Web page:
You've got a fan on top of the video card (as per picture, if it's the same idea as you have in your PC) that isn't reall doing anything unless the open side, side panel has air vent holes that fits over that fan otherwise, that fan will just be blowing hot air against a panel giving the PC more heat problems.

Check your temps when the side panel is removed then compare those temps when the panel is fitted to the PC.
March 23, 2013 9:11:48 AM

TenPc said:
Not real sure but I would have thought it unwise to have the CPU fan facing the ram modules, as it would be blowing hot air at the ram causing excessive heat problems (if the pcture is the same layout as your PC).


hot air is going left to right so the heatsink is dumping into the exhaust fan.

TenPc said:
The PSU, seated at base of PC, as per picture, does it have a side panel fan, if so as per picture, the fan is facing to the base, not much allowance for air flow, could be suffocating the PSU.


there are intake vents on the bottom of the case and air is flowing left to right from the front intake fan. This case doesn't have the best ventilation but it has served me well for 6 years. I measured the voltages on the psu and asus technical support determined it was their motherboard that went bad. I am wondering if one of the causes of this early failure is because of the motherboard orientation.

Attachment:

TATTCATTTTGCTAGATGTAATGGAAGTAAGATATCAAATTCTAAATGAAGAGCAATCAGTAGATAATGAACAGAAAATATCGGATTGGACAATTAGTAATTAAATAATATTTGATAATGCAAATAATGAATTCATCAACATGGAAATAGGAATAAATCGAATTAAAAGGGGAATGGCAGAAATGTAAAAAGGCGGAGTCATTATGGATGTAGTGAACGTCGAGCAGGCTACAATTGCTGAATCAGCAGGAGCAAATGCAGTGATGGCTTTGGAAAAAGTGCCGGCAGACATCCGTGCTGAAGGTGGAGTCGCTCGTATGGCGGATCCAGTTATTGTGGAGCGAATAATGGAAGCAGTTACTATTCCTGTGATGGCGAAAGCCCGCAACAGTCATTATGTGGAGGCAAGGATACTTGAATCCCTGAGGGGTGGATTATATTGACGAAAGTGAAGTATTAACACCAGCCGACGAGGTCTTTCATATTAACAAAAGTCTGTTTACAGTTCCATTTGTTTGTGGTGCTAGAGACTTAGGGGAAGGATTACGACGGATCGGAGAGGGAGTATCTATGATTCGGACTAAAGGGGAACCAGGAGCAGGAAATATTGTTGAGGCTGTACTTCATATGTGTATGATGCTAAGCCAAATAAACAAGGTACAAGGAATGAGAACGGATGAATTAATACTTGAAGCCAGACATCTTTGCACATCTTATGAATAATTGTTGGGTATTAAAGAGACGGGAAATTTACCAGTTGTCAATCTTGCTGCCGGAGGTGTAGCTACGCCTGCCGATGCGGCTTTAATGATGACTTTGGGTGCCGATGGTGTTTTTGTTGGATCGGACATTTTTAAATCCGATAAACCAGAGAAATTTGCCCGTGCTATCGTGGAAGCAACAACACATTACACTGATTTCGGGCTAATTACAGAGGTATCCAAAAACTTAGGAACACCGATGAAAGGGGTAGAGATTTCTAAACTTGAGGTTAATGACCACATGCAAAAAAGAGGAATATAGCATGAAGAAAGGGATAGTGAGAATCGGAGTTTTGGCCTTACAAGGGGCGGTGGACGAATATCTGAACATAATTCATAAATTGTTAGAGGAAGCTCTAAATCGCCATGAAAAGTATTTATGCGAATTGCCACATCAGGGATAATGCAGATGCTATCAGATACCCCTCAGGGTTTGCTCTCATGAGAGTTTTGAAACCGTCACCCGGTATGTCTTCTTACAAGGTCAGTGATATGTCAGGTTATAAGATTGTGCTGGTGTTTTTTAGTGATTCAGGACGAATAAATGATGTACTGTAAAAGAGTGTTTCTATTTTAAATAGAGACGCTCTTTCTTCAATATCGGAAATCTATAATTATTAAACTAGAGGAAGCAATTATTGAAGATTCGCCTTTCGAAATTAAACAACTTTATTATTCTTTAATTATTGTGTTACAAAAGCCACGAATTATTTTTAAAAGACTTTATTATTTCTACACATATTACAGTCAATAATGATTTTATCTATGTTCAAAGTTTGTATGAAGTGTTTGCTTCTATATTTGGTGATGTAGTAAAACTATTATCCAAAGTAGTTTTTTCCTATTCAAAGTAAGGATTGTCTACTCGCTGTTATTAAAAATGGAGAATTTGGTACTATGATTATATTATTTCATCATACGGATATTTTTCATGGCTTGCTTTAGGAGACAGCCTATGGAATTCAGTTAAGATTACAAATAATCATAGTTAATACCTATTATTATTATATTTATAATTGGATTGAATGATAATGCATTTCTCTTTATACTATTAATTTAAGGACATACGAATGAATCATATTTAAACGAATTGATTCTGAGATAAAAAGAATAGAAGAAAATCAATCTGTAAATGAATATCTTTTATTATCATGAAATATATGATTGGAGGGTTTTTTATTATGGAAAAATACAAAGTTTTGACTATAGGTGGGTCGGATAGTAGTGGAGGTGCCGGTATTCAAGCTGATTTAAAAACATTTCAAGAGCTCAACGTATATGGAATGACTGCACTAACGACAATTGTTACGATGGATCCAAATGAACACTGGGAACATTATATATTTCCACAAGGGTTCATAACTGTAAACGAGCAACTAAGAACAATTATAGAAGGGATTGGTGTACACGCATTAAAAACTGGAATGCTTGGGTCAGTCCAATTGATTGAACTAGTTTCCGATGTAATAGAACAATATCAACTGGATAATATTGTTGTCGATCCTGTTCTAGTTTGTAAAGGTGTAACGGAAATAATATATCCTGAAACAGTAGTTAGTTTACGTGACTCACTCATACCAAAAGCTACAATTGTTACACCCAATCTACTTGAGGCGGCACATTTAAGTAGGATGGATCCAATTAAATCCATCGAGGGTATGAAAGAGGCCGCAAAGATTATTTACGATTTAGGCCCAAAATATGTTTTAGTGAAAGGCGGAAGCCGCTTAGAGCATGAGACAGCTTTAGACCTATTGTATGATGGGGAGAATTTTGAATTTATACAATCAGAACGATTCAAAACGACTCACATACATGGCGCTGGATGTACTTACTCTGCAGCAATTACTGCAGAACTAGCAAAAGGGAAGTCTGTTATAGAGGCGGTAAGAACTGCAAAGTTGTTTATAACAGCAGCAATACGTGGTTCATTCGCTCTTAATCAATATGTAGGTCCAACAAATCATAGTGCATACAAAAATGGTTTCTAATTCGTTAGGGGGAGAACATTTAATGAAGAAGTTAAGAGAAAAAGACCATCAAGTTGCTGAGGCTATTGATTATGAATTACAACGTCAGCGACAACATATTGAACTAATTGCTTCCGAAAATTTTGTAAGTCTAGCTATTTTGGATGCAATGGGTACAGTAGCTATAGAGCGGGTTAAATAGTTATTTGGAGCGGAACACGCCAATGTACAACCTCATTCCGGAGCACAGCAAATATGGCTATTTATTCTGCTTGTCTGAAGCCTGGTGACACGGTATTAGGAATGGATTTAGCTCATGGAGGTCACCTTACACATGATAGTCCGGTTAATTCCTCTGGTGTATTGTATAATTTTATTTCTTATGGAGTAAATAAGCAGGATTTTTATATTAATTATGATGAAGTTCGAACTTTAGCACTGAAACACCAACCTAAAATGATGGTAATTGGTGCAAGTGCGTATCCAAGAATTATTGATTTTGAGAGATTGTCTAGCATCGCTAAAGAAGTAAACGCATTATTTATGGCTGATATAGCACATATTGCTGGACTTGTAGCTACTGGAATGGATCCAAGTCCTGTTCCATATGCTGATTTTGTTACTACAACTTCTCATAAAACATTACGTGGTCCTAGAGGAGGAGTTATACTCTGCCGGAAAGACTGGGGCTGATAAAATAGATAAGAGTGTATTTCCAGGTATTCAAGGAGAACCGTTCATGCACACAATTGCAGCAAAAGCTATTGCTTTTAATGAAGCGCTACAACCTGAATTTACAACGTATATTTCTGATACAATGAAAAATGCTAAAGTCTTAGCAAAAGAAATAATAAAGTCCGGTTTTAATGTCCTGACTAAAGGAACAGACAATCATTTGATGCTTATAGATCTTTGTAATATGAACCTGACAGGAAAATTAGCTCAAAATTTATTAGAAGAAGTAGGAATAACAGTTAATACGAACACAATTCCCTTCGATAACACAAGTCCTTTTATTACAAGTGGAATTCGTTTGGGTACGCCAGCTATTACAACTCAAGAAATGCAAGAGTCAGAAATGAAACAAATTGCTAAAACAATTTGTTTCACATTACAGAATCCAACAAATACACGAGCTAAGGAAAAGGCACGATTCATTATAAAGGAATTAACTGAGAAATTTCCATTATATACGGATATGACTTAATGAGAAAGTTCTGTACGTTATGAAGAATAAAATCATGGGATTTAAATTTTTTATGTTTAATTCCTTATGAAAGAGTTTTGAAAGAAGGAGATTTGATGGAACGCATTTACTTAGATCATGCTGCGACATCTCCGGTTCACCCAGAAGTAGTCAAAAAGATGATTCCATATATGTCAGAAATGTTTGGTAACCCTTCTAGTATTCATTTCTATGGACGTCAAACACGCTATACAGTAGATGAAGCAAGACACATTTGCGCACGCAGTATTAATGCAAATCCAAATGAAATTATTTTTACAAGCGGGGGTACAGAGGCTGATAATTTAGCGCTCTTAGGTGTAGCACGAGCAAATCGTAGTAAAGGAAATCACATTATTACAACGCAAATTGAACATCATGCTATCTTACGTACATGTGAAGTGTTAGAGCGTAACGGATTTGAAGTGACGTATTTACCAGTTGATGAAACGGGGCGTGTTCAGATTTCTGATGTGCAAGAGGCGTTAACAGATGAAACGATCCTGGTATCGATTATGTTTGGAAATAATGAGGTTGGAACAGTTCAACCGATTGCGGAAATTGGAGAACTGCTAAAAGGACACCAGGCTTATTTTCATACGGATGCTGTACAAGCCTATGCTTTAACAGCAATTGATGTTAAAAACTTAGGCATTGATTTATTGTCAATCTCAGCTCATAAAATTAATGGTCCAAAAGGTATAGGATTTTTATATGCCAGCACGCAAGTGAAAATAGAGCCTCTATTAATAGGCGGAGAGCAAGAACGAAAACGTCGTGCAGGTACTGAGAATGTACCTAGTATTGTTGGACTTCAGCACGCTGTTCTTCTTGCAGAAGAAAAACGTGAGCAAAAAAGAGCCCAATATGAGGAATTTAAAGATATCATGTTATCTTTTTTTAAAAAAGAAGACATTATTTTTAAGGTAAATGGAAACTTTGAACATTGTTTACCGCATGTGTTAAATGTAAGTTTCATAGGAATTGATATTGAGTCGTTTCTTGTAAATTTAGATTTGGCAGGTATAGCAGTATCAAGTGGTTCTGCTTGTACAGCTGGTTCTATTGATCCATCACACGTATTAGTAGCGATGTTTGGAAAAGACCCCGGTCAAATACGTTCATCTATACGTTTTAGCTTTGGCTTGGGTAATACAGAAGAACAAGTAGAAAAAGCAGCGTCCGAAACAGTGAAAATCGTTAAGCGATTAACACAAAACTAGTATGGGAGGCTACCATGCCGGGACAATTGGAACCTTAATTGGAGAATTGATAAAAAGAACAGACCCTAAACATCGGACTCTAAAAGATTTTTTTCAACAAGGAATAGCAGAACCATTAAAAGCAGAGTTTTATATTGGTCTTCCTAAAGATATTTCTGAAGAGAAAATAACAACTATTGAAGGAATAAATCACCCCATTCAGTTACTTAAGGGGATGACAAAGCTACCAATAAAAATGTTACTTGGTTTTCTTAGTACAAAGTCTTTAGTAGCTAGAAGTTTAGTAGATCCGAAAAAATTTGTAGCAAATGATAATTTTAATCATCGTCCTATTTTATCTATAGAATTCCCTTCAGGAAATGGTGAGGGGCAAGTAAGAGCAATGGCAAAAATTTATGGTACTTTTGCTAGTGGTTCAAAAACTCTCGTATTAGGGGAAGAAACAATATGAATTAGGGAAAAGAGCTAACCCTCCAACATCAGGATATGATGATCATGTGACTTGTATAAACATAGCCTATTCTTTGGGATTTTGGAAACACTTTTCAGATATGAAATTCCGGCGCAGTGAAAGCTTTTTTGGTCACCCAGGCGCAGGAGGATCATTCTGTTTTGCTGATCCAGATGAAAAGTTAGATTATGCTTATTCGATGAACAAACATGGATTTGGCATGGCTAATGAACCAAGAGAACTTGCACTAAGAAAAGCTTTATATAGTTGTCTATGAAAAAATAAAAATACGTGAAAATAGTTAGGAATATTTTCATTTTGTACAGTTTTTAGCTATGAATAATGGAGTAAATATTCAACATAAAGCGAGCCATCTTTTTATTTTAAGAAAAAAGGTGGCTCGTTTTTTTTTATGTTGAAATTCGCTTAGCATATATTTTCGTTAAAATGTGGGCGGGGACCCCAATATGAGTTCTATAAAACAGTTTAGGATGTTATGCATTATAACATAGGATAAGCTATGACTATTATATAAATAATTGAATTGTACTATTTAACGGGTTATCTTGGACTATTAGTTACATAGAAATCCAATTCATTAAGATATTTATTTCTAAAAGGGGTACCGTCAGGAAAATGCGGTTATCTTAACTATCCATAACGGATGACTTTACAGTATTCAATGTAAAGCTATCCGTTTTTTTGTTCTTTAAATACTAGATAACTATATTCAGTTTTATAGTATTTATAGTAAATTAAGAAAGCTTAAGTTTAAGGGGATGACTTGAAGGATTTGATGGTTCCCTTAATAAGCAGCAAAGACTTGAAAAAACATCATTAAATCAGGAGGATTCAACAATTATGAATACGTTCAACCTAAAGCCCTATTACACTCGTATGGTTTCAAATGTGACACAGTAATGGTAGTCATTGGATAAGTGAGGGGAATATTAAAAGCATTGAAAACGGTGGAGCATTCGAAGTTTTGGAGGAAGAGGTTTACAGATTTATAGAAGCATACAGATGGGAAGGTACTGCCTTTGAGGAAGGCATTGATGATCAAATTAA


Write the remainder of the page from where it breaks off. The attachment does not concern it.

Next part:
"The motherboard is not upside down, that would imply that the CPU and the ram etc would be facing the side panel."
the mobo is mounted on the left side of the case instead of the typical right side. so this means that the heat pipes on the mobo are running from the top down instead of bottom up.




a b V Motherboard
March 23, 2013 3:06:10 PM

"the mobo is mounted on the left side of the case instead of the typical right side. so this means that the heat pipes on the mobo are running from the top down instead of bottom up. " Oh, lol, I thought you really meant upside down!

The directon of the motherboard doesn't make any difference except as to what direction the exhaust fans are blowing as on conventional (older) desktop (non-upright) horizontal PC cases, the exhaust of the CPU would be going upwards, and the Video fan exhaust would be going towards the side panel.

Your cooler fan blows over the ram modules, and even if you turned it around, the exhaust would flow over the capacitors and condensors (I can never figure out the difference between those two so I just use both of them [pleading ignorance]) or at the ports housing directly.

Your ram is "low Profile" , that could mean it's voltage is less than what is requirted for the mothrboard, which might be 1.65v and the low profile ram is only 1.5 volt.

You need to give make and model of all your hardware, also the ram serial number, how moany mudules, etc

My Dell "Dimension E520" PC has the motherboard on the other side but doesn't seem to be affected by gravity of heat dispersion but it's a big case with 8 inch depth and plenty of exhaust vents and fans.

You PC cas might be too shallow for a current type of hardware and motherboard which might also be giving more heat. You could test that out by running the PC for an hour, even just at post boot (paused) if it doesn't go to desktop without shutting down (if that's the case, could be a driver issue) and then see if the side panels are too hot to touch.
!